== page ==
Ok, sådan konfigureres dine indlæg. Nu skal du tilføje noget indhold til dem, så hver fil, du har herinde, skal have forsiden. Frontmatter er en måde at tildele egenskaber til indholdet, i dette tilfælde en title, offentliggjort dateog et publishedflag ( trueeller false).

--- title: Hello World - from mdx! date: 2019-06-01 published: true --- # h1 Heading My first post!! ## h2 Heading ### h3 Heading
--- title: Second Post! date: 2019-06-10 published: true --- This is my second post! #### h4 Heading ##### h5 Heading ###### h6 Heading
--- title: Third Post! date: 2019-06-20 published: true --- This is my third post! > with a block quote!

Gatsby konfigurations-API

Dernæst skal du konfigurere Gatsby, så den kan læse dit super fantastiske indhold, du lige har oprettet. Først skal du oprette en gatsby-config.jsfil. Opret filen i terminalen:

touch gatsby-config.js

Plugins

Og nu kan du tilføje de plugins, som Gatsby skal bruge til sourcing og visning af de filer, du lige har oprettet.

Gatsby kildefilsystem

Gatsby-source-filsystemet samler filerne på det lokale filsystem til brug i Gatsby, når de er konfigureret.

Gatsby-plugin MDX

The gatsby-plugin-mdx is what will be allowing us to write JSX in our Markdown documents and the heart of how the content is displayed in the blog.

Now is a good time to also add in dependent packages for the Gatsby plugin MDX which are @mdx-js/mdx and @mdx-js/react.

In the terminal install the dependencies:

yarn add gatsby-plugin-mdx @mdx-js/mdx @mdx-js/react gatsby-source-filesystem

Now it's time to configure gatsby-config.js:

module.exports = { siteMetadata: { title: `The Localhost Blog`, description: `This is my coding blog where I write about my coding journey.`, }, plugins: [ { resolve: `gatsby-plugin-mdx`, options: { extensions: [`.mdx`, `.md`], }, }, { resolve: `gatsby-source-filesystem`, options: { path: `${__dirname}/posts`, name: `posts`, }, }, ], };

Query data from GraphQL

Now you can see what the gatsby-source-filesystem and gatsby-plugin-mdx have done for us. You can now go to the Gatsby GraphQL GraphiQL explorer and check out the data:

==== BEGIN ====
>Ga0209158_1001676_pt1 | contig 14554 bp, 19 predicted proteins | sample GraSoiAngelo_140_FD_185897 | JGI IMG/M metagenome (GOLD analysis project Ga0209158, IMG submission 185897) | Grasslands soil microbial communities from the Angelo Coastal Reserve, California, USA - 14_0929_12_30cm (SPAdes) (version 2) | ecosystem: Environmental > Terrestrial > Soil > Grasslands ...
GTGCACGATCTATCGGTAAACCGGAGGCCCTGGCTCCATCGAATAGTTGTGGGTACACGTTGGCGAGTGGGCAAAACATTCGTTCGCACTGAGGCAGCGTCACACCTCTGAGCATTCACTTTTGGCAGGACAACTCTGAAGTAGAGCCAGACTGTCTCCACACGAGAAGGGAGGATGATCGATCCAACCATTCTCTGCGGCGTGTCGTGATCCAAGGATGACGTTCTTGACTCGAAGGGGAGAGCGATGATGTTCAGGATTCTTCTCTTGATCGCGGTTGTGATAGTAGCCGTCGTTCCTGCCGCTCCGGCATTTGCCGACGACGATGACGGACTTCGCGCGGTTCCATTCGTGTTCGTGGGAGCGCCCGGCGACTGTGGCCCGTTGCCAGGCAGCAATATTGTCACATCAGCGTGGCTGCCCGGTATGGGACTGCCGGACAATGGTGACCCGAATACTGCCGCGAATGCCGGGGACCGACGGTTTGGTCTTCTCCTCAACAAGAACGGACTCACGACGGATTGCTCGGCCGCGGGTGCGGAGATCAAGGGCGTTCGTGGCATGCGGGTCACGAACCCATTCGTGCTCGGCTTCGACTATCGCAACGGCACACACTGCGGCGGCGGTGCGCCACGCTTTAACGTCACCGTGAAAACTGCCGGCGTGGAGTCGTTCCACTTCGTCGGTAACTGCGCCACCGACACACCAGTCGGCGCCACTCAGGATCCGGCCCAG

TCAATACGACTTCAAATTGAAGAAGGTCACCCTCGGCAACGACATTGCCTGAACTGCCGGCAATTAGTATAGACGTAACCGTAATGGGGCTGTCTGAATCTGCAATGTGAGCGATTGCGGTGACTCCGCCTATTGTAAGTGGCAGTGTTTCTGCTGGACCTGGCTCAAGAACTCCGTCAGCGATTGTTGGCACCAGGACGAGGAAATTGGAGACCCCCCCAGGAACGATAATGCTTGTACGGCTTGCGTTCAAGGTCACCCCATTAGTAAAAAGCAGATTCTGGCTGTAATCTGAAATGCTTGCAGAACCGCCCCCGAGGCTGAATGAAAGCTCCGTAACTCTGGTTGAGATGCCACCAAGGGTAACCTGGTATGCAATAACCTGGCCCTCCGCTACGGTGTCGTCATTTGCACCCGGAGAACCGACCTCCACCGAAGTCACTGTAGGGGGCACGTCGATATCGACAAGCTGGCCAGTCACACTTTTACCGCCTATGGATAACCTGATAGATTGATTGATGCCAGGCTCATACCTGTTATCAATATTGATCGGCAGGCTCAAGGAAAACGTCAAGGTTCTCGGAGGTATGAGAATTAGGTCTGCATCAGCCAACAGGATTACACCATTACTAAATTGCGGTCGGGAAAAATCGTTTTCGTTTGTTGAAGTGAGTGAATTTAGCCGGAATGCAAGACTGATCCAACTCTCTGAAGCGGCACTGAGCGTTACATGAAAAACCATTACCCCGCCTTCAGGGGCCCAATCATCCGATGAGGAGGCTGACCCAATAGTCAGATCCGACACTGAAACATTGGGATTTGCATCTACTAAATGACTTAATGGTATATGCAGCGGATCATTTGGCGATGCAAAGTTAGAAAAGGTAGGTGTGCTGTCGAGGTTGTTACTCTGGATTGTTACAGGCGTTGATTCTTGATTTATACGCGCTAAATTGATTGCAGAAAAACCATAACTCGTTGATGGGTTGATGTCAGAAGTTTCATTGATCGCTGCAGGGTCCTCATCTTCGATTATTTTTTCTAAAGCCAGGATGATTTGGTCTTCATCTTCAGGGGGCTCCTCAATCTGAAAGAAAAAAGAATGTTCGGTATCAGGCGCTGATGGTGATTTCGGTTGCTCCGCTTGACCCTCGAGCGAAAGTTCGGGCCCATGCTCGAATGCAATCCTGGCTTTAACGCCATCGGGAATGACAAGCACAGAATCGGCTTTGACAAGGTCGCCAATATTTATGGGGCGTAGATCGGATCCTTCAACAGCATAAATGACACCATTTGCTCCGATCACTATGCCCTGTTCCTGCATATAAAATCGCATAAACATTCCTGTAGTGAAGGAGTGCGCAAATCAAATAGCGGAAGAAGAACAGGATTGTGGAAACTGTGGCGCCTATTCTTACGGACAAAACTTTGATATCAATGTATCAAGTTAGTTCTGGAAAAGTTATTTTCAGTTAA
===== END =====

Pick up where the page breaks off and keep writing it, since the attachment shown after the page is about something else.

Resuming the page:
{ allMdx { nodes { frontmatter { title date } } } }

Site Metadata

When you want to reuse common pieces of data across the site (for example, your site title), you can store that data in siteMetadata. You touched on this when defining the gatsby-config.js, and now you’re going to separate this out from the module.exports. Why? It will be nicer to reason about once the config is filled with plugins.

At the top of gatsby-config.js add a new object variable for the site metadata:

const siteMetadata = { title: `The Localhost Blog`, description: `This is my coding blog where I write about my coding journey.`, };

Now query the Site Metadata with GraphQL.

{ site { siteMetadata { title description } } }

Site metadata hook

Ok, so, that’s cool n’ all but how am I meant to use it? We'll do some of the code stuff and make a React hook so you can get your site data in any component you need it.

Create a folder to keep all your hooks in and create a file for our hook. In the terminal do:

mkdir src/hooks touch src/hooks/useSiteMetadata.js

Ok, and in your newly created file were going to use the Gatsby useStaticQuery hook to make your own hook:

import { graphql, useStaticQuery } from 'gatsby'; export const useSiteMetadata = () => { const { site } = useStaticQuery( graphql` query SITE_METADATA_QUERY { site { siteMetadata { title description } } } ` ); return site.siteMetadata; };

Now you can use this hook anywhere in your site, so do that now in src/pages/index.js:

import React from 'react'; import { useSiteMetadata } from '../hooks/useSiteMetadata'; export default () => { const { title, description } = useSiteMetadata(); return (  

{title}

{description}

); };

Styling

You’re going to use styled-components for styling. Styled-components (for me) help with scoping styles in your components. Time to go over the basics now.

install styled-components

yarn add gatsby-plugin-styled-components styled-components babel-plugin-styled-components

So, what was all that I just installed?

The babel plugin is for automatic naming of components to help with debugging.

The Gatsby plugin is for built-in server-side rendering support.

Configure

Ok, with that detailed explanation out of the way, configure them in gatsby-config.js:

const siteMetadata = { title: `The Localhost Blog`, description: `This is my coding blog where I write about my coding journey.`, }; module.exports = { siteMetadata: siteMetadata, plugins: [ `gatsby-plugin-styled-components`, { resolve: `gatsby-plugin-mdx`, options: { extensions: [`.mdx`, `.md`], }, }, { resolve: `gatsby-source-filesystem`, options: { path: `${__dirname}/posts`, name: `posts` }, }, ], };